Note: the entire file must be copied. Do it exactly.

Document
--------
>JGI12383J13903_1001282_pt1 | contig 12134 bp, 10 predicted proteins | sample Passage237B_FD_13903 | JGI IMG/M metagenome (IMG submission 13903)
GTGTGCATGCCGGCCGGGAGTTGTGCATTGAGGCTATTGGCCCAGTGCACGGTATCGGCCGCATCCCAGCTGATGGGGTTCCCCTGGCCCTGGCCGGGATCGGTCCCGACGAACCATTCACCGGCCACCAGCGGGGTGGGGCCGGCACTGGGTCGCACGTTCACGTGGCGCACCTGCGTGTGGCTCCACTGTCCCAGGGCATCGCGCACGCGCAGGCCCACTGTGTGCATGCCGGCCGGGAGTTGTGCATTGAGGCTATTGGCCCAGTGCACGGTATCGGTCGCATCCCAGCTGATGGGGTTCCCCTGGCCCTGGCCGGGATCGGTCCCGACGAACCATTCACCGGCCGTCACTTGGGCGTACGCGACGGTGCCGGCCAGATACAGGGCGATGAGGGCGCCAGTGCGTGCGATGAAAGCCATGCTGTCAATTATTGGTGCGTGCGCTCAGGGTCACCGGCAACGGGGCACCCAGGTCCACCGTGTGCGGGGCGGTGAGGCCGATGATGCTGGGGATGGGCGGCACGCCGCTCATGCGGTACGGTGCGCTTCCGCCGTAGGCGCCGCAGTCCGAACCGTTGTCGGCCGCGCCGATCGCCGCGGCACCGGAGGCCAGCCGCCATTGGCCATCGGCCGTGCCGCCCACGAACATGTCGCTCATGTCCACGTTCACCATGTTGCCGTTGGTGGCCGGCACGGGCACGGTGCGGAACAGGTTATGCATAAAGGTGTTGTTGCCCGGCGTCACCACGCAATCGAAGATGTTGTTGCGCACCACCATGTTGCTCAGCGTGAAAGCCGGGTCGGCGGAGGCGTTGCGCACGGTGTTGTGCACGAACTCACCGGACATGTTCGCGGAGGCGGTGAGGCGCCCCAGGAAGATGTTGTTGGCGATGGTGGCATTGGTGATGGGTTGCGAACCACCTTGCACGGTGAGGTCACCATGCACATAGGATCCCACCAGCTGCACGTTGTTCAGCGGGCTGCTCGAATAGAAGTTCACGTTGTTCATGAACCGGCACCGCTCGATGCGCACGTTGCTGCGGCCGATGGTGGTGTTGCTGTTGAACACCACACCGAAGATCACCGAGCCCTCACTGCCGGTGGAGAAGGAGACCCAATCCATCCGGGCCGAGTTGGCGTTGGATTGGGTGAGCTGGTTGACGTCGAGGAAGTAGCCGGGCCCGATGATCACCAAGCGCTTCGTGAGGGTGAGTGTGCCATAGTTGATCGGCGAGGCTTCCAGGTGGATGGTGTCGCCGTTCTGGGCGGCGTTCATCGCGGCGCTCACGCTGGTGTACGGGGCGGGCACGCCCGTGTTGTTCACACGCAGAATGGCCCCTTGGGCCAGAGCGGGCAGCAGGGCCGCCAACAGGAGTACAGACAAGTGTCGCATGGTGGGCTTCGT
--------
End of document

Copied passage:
>JGI12383J13903_1001282_pt1 | contig 12134 bp, 10 predicted proteins | sample Passage237B_FD_13903 | JGI IMG/M metagenome (IMG submission 13903)
GTGTGCATGCCGGCCGGGAGTTGTGCATTGAGGCTATTGGCCCAGTGCACGGTATCGGCCGCATCCCAGCTGATGGGGTTCCCCTGGCCCTGGCCGGGATCGGTCCCGACGAACCATTCACCGGCCACCAGCGGGGTGGGGCCGGCACTGGGTCGCACGTTCACGTGGCGCACCTGCGTGTGGCTCCACTGTCCCAGGGCATCGCGCACGCGCAGGCCCACTGTGTGCATGCCGGCCGGGAGTTGTGCATTGAGGCTATTGGCCCAGTGCACGGTATCGGTCGCATCCCAGCTGATGGGGTTCCCCTGGCCCTGGCCGGGATCGGTCCCGACGAACCATTCACCGGCCGTCACTTGGGCGTACGCGACGGTGCCGGCCAGATACAGGGCGATGAGGGCGCCAGTGCGTGCGATGAAAGCCATGCTGTCAATTATTGGTGCGTGCGCTCAGGGTCACCGGCAACGGGGCACCCAGGTCCACCGTGTGCGGGGCGGTGAGGCCGATGATGCTGGGGATGGGCGGCACGCCGCTCATGCGGTACGGTGCGCTTCCGCCGTAGGCGCCGCAGTCCGAACCGTTGTCGGCCGCGCCGATCGCCGCGGCACCGGAGGCCAGCCGCCATTGGCCATCGGCCGTGCCGCCCACGAACATGTCGCTCATGTCCACGTTCACCATGTTGCCGTTGGTGGCCGGCACGGGCACGGTGCGGAACAGGTTATGCATAAAGGTGTTGTTGCCCGGCGTCACCACGCAATCGAAGATGTTGTTGCGCACCACCATGTTGCTCAGCGTGAAAGCCGGGTCGGCGGAGGCGTTGCGCACGGTGTTGTGCACGAACTCACCGGACATGTTCGCGGAGGCGGTGAGGCGCCCCAGGAAGATGTTGTTGGCGATGGTGGCATTGGTGATGGGTTGCGAACCACCTTGCACGGTGAGGTCACCATGCACATAGGATCCCACCAGCTGCACGTTGTTCAGCGGGCTGCTCGAATAGAAGTTCACGTTGTTCATGAACCGGCACCGCTCGATGCGCACGTTGCTGCGGCCGATGGTGGTGTTGCTGTTGAACACCACACCGAAGATCACCGAGCCCTCACTGCCGGTGGAGAAGGAGACCCAATCCATCCGGGCCGAGTTGGCGTTGGATTGGGTGAGCTGGTTGACGTCGAGGAAGTAGCCGGGCCCGATGATCACCAAGCGCTTCGTGAGGGTGAGTGTGCCATAGTTGATCGGCGAGGCTTCCAGGTGGATGGTGTCGCCGTTCTGGGCGGCGTTCATCGCGGCGCTCACGCTGGTGTACGGGGCGGGCACGCCCGTGTTGTTCACACGCAGAATGGCCCCTTGGGCCAGAGCGGGCAGCAGGGCCGCCAACAGGAGTACAGACAAGTGTCGCATGGTGGGCTTCGT